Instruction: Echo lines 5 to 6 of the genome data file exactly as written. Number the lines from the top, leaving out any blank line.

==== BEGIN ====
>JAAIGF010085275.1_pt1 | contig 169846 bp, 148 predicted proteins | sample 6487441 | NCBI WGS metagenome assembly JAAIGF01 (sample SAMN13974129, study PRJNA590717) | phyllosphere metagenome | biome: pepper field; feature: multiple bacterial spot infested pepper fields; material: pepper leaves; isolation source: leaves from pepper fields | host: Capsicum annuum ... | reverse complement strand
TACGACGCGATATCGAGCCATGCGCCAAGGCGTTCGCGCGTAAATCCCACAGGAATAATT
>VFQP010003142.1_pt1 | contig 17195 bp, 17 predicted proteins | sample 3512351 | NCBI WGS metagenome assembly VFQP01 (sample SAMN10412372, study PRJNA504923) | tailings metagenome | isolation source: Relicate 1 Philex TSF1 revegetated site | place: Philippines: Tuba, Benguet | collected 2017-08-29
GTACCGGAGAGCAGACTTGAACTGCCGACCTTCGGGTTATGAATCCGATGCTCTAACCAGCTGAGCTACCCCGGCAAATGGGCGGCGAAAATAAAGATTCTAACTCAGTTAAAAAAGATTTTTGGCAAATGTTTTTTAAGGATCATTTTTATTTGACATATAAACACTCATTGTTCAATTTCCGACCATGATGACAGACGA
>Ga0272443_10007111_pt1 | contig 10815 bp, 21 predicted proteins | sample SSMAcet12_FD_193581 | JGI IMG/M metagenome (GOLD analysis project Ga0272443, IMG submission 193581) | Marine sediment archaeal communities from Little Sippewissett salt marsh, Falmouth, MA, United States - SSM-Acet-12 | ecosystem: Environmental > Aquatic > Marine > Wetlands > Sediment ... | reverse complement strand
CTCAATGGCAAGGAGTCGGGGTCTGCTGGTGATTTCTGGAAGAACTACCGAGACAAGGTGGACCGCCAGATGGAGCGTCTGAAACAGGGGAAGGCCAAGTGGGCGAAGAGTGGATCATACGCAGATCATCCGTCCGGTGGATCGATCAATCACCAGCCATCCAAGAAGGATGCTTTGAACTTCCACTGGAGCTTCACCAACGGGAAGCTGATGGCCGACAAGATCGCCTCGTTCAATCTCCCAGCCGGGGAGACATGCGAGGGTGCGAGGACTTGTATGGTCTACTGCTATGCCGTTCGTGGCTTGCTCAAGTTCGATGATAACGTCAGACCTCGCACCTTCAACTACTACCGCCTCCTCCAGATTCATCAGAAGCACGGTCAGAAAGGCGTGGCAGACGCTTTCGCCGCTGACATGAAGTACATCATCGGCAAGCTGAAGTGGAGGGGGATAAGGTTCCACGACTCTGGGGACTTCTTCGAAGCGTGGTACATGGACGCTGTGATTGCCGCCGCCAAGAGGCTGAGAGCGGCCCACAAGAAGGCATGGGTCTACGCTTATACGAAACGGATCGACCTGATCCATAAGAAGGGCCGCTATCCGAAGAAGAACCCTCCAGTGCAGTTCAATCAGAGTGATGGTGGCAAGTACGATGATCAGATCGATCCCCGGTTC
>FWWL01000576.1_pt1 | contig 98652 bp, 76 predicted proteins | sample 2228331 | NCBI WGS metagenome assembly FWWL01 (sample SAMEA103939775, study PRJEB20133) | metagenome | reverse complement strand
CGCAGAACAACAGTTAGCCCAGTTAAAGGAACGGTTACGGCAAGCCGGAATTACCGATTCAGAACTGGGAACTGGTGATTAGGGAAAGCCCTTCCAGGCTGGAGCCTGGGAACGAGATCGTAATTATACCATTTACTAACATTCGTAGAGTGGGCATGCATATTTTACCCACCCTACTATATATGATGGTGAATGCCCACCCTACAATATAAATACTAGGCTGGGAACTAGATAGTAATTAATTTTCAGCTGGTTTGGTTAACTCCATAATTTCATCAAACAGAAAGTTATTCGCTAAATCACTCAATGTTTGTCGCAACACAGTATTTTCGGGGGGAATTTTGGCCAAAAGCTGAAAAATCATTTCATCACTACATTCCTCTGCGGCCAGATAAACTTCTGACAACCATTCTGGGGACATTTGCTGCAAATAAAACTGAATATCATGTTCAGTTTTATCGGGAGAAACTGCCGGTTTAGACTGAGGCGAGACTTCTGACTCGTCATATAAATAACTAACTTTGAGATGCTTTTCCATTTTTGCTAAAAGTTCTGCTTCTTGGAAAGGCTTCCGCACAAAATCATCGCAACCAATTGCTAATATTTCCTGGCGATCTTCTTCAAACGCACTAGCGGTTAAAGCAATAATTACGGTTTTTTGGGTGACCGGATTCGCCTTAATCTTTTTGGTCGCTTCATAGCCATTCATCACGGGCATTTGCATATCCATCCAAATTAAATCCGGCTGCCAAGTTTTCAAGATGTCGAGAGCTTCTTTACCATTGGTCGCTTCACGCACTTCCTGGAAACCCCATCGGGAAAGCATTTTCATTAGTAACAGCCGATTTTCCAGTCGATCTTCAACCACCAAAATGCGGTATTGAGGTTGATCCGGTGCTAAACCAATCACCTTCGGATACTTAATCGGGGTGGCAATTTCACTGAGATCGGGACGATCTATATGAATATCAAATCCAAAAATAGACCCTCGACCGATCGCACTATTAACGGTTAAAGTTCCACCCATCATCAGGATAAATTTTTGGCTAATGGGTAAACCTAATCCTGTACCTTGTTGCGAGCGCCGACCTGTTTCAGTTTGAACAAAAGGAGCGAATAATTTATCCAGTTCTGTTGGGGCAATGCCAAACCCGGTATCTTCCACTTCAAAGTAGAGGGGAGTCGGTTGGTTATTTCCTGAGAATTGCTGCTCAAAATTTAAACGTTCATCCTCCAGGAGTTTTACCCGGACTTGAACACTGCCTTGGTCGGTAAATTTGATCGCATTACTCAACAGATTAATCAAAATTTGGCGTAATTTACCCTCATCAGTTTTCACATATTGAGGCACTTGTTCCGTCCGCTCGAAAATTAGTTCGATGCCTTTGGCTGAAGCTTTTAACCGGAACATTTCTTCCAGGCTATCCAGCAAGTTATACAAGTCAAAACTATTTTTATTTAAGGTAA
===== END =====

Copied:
>Ga0272443_10007111_pt1 | contig 10815 bp, 21 predicted proteins | sample SSMAcet12_FD_193581 | JGI IMG/M metagenome (GOLD analysis project Ga0272443, IMG submission 193581) | Marine sediment archaeal communities from Little Sippewissett salt marsh, Falmouth, MA, United States - SSM-Acet-12 | ecosystem: Environmental > Aquatic > Marine > Wetlands > Sediment ... | reverse complement strand
CTCAATGGCAAGGAGTCGGGGTCTGCTGGTGATTTCTGGAAGAACTACCGAGACAAGGTGGACCGCCAGATGGAGCGTCTGAAACAGGGGAAGGCCAAGTGGGCGAAGAGTGGATCATACGCAGATCATCCGTCCGGTGGATCGATCAATCACCAGCCATCCAAGAAGGATGCTTTGAACTTCCACTGGAGCTTCACCAACGGGAAGCTGATGGCCGACAAGATCGCCTCGTTCAATCTCCCAGCCGGGGAGACATGCGAGGGTGCGAGGACTTGTATGGTCTACTGCTATGCCGTTCGTGGCTTGCTCAAGTTCGATGATAACGTCAGACCTCGCACCTTCAACTACTACCGCCTCCTCCAGATTCATCAGAAGCACGGTCAGAAAGGCGTGGCAGACGCTTTCGCCGCTGACATGAAGTACATCATCGGCAAGCTGAAGTGGAGGGGGATAAGGTTCCACGACTCTGGGGACTTCTTCGAAGCGTGGTACATGGACGCTGTGATTGCCGCCGCCAAGAGGCTGAGAGCGGCCCACAAGAAGGCATGGGTCTACGCTTATACGAAACGGATCGACCTGATCCATAAGAAGGGCCGCTATCCGAAGAAGAACCCTCCAGTGCAGTTCAATCAGAGTGATGGTGGCAAGTACGATGATCAGATCGATCCCCGGTTC